At Lincoln Park Pool

de­spite the heat
ad­vi­sory, I brought my
son to swim. ninety-four de­grees
on July 4th and Cleveland has been
grilling ribs since 9AM
and bot­tle rocket blast­ing since
June 15th.

My son runs off — but Antonio,
thumbprinted mark of Cain
red­mopped stut­terer with 
metal-backed teeth — comes to spit self-con­scious
im­pu­dence. He may sway to 
full-bore bully in an­num
but now the ques­tion growl­ing in his seven-year skull re­mains
unan­swered. I fa­ther at him, a learned herd­ing, out­flank,
astray, askance, a thwart to de-rile his style.
Girls with fresh breasts, too shy
to show their bikinis un­der shirt, come 
tell me how cute my son is. Girls not much younger
take turns sit­ting on spout of foun­tain­spray, hands trick­ling
ever all-pur­sued by some om­nipresent brown brawl of boys, 
stum­ble-tongued and

And I feel my age as
the only par­ent here — adrift of vigor — cross-legged on a thread­bare blan­ket
palms flat into 
ground grit — A tart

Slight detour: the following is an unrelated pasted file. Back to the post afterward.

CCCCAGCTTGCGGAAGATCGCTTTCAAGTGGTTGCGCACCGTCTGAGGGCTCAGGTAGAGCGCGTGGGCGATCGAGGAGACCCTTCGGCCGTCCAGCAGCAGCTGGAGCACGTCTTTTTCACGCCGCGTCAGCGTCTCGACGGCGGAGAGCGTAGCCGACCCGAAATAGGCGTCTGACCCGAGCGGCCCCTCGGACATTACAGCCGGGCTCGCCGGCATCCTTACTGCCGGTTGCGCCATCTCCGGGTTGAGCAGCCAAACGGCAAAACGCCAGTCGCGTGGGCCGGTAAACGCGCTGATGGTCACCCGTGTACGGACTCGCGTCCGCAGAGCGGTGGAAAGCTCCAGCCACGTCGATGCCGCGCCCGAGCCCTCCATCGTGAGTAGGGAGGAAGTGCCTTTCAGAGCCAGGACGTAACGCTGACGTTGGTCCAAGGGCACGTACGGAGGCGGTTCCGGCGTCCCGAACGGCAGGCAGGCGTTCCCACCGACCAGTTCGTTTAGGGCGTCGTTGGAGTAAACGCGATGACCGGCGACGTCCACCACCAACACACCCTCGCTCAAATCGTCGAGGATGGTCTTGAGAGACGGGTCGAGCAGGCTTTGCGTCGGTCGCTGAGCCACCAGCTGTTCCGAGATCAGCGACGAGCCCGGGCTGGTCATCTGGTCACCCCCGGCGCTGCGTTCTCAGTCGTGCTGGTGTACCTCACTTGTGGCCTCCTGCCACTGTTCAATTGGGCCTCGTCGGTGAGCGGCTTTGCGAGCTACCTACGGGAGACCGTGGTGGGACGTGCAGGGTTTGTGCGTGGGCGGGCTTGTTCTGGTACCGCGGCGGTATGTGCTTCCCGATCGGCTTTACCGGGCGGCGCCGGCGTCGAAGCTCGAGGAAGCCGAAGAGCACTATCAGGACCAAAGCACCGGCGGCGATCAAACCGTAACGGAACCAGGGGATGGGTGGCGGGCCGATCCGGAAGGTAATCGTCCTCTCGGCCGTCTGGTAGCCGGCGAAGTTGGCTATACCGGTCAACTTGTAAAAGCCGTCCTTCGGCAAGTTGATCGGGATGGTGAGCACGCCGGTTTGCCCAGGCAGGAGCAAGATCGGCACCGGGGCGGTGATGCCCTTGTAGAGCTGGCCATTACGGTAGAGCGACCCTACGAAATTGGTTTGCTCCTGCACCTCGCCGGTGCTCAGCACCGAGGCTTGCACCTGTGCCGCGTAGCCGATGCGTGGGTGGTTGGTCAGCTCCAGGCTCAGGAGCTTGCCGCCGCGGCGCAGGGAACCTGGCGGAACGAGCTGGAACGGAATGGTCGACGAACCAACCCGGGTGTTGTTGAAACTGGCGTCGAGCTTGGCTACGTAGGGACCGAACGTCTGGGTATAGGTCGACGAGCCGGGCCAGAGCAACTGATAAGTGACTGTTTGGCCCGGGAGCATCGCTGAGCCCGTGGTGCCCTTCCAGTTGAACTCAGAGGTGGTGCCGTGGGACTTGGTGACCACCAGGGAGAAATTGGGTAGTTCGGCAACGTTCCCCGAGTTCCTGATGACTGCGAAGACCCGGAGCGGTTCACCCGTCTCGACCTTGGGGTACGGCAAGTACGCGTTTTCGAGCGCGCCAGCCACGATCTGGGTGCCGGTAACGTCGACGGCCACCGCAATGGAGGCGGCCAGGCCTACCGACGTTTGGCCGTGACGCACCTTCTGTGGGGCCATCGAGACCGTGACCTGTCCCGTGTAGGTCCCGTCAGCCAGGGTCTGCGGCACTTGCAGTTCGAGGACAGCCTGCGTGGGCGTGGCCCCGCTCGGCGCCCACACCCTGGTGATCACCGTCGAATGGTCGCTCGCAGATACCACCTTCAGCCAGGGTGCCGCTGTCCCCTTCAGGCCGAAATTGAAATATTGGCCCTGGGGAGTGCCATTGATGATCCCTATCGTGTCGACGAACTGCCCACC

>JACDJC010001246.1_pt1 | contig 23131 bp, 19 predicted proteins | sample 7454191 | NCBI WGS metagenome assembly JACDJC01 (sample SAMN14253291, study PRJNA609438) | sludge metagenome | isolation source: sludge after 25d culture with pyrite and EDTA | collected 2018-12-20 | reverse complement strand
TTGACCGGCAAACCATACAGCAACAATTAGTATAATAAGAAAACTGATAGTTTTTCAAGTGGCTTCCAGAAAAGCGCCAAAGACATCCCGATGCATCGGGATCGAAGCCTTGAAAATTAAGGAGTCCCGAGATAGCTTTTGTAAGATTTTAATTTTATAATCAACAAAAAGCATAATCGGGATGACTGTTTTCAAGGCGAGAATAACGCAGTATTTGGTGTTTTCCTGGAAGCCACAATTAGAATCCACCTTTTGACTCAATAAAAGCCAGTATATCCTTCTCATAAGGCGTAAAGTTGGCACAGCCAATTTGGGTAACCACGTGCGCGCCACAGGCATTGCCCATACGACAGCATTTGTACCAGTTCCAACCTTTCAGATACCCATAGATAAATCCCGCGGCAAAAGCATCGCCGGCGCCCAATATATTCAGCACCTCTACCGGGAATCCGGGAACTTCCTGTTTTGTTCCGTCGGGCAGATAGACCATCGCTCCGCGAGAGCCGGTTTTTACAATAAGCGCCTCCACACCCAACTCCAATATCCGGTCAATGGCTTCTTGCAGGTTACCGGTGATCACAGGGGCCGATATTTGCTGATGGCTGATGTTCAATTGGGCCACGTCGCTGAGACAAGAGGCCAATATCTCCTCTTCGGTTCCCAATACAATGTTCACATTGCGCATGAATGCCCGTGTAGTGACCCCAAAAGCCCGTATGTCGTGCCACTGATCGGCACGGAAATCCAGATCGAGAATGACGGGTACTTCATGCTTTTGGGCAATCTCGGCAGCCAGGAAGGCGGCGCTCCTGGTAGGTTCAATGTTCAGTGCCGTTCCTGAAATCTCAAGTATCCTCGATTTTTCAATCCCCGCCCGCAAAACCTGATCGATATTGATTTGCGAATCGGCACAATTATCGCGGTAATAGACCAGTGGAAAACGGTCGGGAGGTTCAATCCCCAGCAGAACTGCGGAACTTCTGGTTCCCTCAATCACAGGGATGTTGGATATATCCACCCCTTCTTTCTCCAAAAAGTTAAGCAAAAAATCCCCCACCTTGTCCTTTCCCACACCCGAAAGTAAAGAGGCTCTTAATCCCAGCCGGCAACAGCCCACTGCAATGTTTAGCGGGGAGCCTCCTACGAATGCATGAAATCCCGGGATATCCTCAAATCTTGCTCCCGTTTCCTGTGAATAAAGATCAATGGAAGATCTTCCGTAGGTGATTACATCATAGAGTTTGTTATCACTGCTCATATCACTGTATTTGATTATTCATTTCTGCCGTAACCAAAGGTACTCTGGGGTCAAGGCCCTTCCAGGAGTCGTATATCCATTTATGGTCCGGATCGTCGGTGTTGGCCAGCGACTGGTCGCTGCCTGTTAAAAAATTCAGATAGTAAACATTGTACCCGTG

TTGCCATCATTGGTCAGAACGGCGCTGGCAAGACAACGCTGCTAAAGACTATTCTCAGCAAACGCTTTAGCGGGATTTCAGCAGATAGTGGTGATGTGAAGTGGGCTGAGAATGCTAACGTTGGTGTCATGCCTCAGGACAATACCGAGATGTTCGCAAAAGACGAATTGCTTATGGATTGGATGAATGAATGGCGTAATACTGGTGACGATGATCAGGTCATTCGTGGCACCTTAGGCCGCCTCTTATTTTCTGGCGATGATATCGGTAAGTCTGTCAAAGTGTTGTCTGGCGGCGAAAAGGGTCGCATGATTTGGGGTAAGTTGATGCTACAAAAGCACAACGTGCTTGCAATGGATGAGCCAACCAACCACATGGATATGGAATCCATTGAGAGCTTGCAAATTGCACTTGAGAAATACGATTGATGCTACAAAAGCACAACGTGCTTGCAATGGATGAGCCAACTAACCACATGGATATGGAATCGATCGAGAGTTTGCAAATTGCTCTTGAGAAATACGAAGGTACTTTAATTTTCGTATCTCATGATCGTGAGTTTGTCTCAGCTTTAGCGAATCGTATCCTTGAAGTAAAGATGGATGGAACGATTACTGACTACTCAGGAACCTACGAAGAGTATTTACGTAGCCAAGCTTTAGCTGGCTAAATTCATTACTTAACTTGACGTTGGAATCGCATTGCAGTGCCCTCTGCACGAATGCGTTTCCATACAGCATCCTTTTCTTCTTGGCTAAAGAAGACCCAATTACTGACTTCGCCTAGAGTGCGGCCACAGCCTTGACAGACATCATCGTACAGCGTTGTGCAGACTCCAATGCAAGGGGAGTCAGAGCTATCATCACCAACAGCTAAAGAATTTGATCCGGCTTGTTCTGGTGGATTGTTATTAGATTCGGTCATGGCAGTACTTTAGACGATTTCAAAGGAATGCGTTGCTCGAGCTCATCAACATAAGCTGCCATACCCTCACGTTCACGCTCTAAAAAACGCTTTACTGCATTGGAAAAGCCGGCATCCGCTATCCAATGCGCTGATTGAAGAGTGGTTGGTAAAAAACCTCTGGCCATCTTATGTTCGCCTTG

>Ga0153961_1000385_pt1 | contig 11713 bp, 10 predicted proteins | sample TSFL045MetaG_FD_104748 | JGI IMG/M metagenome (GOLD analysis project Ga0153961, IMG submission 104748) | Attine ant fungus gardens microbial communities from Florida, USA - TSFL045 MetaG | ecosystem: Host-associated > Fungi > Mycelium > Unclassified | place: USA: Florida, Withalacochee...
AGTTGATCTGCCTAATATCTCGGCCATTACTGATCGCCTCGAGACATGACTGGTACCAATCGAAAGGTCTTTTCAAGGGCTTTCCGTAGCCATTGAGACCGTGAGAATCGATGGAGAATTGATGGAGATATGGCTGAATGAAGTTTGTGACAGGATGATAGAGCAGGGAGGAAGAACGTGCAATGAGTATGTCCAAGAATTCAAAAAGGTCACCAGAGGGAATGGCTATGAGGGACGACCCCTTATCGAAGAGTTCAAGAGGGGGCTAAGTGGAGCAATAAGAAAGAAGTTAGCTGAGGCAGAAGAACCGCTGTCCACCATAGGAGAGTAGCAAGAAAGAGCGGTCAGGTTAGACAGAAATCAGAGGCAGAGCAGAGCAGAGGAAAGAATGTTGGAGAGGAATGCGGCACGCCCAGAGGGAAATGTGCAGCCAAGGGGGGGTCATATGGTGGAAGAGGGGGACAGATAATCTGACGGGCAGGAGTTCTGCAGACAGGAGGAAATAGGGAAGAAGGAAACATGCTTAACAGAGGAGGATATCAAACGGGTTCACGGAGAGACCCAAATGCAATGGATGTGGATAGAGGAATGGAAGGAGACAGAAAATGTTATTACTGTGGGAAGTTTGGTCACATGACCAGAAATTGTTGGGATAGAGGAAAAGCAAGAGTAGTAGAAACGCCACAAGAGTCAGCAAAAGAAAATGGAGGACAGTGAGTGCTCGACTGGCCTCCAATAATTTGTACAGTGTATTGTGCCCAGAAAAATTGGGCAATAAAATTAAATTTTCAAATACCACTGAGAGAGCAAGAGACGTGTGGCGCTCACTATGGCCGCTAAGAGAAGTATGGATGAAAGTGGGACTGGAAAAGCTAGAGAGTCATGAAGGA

mag­na­nim­ity, and all these young run­ning to be old. 
As chil­dren sus­pect we
with­hold — I clutch this.
It is right to keep from them.
The pat­ri­mony, my first
taste of en­tropy as cool lemon­ade. 
I died when my life be­came my child’s.
Already my blood 
only heats be­tween hot
con­crete and sky blaze. As some­thing done grown,
I watch this pack of grow­ing things.

A soggy neon el­lip­sis with spi­rals of wa­ter
flung as it flies. A poor throw brings 
the ball to
the feet of 
the chil­dren all shout
his name. All shout his
name. A bend and I see 
fin­gers squeeze 
wa­ter; drops 
stut­ter pool­side, the metal
creak of the life­guard stand.
ALL shout his name.
A choice made but in­ept arm
be­trays — launched in the 
gen­eral vicin­ity of
no one. 

An erup­tion
of wa­ter and from the scrum sud­denly
the whole pool is play­ing catch. 
Old men and life­guards, my son
astride my shoul­ders arms aloft
and we all shout his name. All
brought to life for
what I’ll re­mem­ber as — amid sun and the shad­ows of lost dogs — the mo­ment
Antonio was king.

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